“I had a coffee mug I used to walk around with in R&D that year which said, ‘Failure is not an option’” recalls Brian Dam Pedersen, Chief Technology Officer, GN Hearing.
When GN launched the world’s first hearing aid using 2.4GHz technology for direct connectivity in 2010, they said it could not be done. Competitors had tried and failed. On the very day before GN launched the first hearing aid with 2.4GHz at the AudiologyNOW! conference in San Diego, April 2010, a competitor’s CEO claimed it could not be done.
GN’s developers, however, were set on making it happen, because they were convinced that 2.4GHz was a superior technology, and they knew that GN’s hearing aid division depended on it. An American competitor was working on a similar device but using the 900MHz frequency, but this created risks because it was also used by pacemakers and other medical equipment, and it was not legal in all countries. 2.4GHz, however, could be used anywhere in the world.
Hearing aids using 2.4GHz would be able to receive high quality sound directly from accessories, meaning the user no longer needed to wear a bulky intermediate device around their neck.
Most of the dream team that made 2.4GHz happen are still at GN today. From left: Thorkild Find Pedersen, Allan Weimar Andersen, Nils Holger Søndergaard, Kim Rasmussen, Søren Christian Ell, Nils Knudsen, Jesper Lund Nielsen, Brian Dam Pedersen (holding the 2.4GHz ReSound Alera hearing aid), Jens Peter Jakobsen, Shi Pu and Søren Helstrup Kvist. Inset: Jesper Thaysen, also a key member of the team, is now based in the US as GN's Head of North America Operations
Right to the end, technical challenges cropped up, and there was doubt as to whether the team could solve the problems that had made others give up.
“A week before the launch, we were still working through problems and frantically getting it ready to show at the conference,” says Brian Dam Pedersen.
But despite the difficulties, the team persevered, believing that 2.4GHz had the potential to become the new industry standard. (Read more about the current development of a new Bluetooth industry standard for all hearing aids in Will hearing aid users be at an advantage in the future? [Article])
In April 2010, GN’s developers overcame the final critical hurdles, made possible partly by using GN Audio’s Bluetooth software. To an audience of 500 at the AudiologyNOW! conference, GN presented a technological triumph with ReSound Alera.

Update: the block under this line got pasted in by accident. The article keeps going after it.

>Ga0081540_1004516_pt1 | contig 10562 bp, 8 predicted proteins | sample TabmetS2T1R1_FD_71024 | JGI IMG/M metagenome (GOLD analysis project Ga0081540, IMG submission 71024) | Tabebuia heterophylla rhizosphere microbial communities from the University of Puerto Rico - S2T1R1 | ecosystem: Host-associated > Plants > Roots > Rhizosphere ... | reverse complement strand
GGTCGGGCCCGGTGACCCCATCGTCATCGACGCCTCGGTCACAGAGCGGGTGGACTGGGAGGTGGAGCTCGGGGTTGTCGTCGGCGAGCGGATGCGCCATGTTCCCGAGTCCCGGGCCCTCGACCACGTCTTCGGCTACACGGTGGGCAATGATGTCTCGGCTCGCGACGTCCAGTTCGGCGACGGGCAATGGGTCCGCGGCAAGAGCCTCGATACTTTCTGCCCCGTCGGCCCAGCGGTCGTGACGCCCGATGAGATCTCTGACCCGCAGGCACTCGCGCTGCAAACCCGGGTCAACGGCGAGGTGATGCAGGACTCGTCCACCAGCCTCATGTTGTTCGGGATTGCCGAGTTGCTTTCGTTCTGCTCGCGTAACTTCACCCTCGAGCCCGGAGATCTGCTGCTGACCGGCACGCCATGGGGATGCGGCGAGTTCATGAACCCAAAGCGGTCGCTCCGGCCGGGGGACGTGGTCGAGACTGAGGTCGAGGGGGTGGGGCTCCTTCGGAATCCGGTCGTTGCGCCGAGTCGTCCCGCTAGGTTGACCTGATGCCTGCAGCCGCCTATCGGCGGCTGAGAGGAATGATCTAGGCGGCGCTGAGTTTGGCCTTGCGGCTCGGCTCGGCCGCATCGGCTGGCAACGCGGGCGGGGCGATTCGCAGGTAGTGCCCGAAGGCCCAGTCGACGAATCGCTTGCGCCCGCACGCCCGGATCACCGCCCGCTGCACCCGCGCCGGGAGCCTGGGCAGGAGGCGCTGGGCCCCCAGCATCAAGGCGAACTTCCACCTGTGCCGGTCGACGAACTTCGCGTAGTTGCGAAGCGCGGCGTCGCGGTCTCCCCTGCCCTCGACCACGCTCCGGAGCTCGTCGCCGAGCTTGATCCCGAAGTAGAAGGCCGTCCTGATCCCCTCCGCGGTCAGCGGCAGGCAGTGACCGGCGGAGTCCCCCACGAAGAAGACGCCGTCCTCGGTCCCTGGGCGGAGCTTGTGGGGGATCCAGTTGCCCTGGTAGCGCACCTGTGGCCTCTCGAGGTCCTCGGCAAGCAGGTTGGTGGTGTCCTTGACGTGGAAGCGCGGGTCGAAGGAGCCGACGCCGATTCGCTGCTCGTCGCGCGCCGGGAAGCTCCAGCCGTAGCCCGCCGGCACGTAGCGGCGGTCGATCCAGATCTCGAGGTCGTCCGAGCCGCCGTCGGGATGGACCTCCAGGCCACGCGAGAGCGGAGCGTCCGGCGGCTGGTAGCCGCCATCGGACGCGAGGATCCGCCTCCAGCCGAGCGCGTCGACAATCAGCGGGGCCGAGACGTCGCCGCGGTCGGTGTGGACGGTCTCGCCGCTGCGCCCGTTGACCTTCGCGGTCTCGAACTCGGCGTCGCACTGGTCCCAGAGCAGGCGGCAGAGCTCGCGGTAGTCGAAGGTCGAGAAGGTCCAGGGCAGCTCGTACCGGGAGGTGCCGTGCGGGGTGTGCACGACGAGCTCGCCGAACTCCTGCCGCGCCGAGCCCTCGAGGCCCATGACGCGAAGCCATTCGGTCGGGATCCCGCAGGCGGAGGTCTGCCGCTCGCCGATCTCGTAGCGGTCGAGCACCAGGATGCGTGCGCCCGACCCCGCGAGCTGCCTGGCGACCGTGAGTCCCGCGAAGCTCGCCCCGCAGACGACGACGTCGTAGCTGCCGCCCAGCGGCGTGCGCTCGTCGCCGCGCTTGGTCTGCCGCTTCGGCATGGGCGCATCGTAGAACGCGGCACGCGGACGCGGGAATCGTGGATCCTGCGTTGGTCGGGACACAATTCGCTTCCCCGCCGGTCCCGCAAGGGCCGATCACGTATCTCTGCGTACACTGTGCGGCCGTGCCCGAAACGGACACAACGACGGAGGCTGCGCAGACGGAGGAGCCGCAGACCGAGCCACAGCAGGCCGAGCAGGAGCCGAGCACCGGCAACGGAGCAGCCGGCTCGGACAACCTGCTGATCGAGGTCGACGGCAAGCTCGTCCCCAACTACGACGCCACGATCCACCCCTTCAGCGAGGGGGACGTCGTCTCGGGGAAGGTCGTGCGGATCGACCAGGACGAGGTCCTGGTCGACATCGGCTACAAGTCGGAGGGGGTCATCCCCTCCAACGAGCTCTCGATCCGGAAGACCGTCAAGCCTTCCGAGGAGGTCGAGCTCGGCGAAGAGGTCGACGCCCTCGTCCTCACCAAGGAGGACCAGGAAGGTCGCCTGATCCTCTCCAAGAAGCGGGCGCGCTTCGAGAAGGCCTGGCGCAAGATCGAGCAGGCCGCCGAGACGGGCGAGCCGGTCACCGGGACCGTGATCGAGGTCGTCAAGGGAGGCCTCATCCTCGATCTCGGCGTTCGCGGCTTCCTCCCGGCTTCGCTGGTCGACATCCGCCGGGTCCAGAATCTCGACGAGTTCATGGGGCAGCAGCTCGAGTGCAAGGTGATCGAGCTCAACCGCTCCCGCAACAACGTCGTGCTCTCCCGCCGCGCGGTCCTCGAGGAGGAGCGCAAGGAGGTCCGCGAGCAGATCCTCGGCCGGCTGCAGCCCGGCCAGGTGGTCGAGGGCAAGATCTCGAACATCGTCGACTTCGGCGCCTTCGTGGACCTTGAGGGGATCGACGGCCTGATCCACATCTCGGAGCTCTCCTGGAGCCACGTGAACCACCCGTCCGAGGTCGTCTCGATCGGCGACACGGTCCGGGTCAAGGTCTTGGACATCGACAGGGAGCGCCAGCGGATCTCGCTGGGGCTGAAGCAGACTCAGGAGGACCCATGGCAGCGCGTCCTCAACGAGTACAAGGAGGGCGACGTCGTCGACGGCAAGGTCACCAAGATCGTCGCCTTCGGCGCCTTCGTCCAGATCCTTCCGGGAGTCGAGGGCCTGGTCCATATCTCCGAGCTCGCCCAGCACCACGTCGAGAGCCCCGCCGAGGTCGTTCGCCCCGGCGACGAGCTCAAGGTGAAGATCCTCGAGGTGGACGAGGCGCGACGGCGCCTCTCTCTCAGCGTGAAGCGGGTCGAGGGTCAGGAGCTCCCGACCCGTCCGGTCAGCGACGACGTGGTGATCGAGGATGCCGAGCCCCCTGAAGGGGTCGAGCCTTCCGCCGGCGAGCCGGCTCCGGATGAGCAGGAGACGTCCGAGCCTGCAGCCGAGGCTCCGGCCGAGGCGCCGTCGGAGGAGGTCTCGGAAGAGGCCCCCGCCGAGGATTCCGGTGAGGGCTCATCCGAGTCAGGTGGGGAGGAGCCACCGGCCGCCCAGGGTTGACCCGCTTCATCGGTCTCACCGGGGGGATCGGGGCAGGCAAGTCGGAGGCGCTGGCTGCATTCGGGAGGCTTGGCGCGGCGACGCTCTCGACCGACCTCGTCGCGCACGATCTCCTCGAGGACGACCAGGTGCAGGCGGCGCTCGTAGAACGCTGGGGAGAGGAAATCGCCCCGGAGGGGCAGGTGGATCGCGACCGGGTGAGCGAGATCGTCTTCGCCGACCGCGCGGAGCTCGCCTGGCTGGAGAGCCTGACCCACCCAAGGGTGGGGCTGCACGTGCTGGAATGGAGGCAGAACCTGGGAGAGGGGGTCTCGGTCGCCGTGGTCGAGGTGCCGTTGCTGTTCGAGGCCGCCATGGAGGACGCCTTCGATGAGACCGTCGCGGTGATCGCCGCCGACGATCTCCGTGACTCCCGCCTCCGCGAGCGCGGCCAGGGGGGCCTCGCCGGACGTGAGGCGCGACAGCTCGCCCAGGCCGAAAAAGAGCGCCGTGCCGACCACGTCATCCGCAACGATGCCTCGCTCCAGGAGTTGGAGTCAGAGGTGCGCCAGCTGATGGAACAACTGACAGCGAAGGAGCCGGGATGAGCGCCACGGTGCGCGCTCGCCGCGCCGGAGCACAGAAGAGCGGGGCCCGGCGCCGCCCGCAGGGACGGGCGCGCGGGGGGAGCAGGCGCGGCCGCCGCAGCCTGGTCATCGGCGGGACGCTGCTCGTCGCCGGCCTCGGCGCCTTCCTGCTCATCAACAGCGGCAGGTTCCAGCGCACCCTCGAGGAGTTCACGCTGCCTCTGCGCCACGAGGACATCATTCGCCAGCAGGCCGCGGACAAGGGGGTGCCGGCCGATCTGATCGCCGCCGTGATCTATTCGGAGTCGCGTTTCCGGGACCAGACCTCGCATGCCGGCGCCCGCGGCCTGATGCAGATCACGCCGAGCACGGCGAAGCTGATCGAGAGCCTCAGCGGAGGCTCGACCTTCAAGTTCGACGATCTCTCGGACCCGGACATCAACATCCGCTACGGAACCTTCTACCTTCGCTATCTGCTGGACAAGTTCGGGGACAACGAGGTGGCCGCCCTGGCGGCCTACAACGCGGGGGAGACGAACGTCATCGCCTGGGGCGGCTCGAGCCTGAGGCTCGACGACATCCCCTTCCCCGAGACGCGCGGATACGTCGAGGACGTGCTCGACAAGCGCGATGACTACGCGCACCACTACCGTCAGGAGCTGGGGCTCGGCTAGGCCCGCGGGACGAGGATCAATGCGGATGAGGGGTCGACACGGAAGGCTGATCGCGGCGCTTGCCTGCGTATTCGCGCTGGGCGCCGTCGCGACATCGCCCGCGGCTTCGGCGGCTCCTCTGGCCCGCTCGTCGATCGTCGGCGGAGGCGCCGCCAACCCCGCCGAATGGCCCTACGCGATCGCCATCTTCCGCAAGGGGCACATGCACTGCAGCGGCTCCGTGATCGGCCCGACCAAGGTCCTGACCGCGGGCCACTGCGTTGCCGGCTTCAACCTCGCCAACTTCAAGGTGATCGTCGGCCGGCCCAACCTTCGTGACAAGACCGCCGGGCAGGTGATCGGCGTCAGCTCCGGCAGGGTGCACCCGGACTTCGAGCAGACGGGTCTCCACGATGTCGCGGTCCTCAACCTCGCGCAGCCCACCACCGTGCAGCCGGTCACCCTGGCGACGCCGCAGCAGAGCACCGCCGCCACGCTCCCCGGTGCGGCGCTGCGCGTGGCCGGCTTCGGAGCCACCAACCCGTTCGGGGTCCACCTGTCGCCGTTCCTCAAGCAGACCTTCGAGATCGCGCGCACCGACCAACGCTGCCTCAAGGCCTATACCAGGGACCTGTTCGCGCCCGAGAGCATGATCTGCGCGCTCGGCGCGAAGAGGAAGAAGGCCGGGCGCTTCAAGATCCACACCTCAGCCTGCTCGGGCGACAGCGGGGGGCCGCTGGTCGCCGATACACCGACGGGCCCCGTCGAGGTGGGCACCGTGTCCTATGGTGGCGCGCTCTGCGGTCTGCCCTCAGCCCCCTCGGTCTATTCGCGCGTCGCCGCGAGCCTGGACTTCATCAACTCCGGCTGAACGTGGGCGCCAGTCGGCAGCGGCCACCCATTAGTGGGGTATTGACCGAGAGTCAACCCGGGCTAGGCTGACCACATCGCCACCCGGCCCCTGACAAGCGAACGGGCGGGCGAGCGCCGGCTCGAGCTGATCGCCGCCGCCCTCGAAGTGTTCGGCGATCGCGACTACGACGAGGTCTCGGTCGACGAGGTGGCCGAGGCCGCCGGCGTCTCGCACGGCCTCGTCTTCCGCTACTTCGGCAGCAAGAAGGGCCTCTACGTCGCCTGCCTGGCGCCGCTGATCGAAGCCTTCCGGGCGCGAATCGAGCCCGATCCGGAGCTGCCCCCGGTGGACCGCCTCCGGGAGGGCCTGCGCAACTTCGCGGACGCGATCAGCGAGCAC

Preceded by several tough years arising from the global financial crisis and the near sell-off of GN’s hearing aid division, the world’s-first breakthrough was a cause for major celebration.
The world's first hearing aid using 2.4GHz technology, ReSound Alera, launched in 2010
Beyond achieving what had been considered technologically impossible, as Jesper Lund Nielsen remembers it, the breakthrough marked the moment when GN’s hearing aid division became interesting to other companies outside the hearing industry, because of its potential for direct connectivity to phones and other devices.
“I didn’t really realize how big this had gotten until we got the call from Apple. Then we thought, ‘Okay, this could actually turn into something big.’ And of course, from our relationship with Apple also came the interest from Google,” Brian Dam Pedersen recalls. (Read about the recently released direct Android streaming to hearing aids [Press Release] and the story behind it Developing with Google: An inside look at developing direct Android streaming to hearing aids [Article]).
The 2.4GHz success was a major breakthrough, but it is not GN’s only world first. See the others in the image below and learn more by watching the film at the end.
While GN enjoyed a solid five-year lead as the only manufacturer with a 2.4GHz hearing aid, it was inevitable the others would try to catch up. A feat that was previously thought to be impossible was proven possible – it just required someone to lead the way.
And that is what is so significant about being first. Achieving something that has never been done before pushes the limits of what we can imagine is possible, and drives innovation forward. What has been unreachable becomes the new benchmark for others to strive for and go even further.
It is no coincidence that 'Challenge' is a core GN company value.
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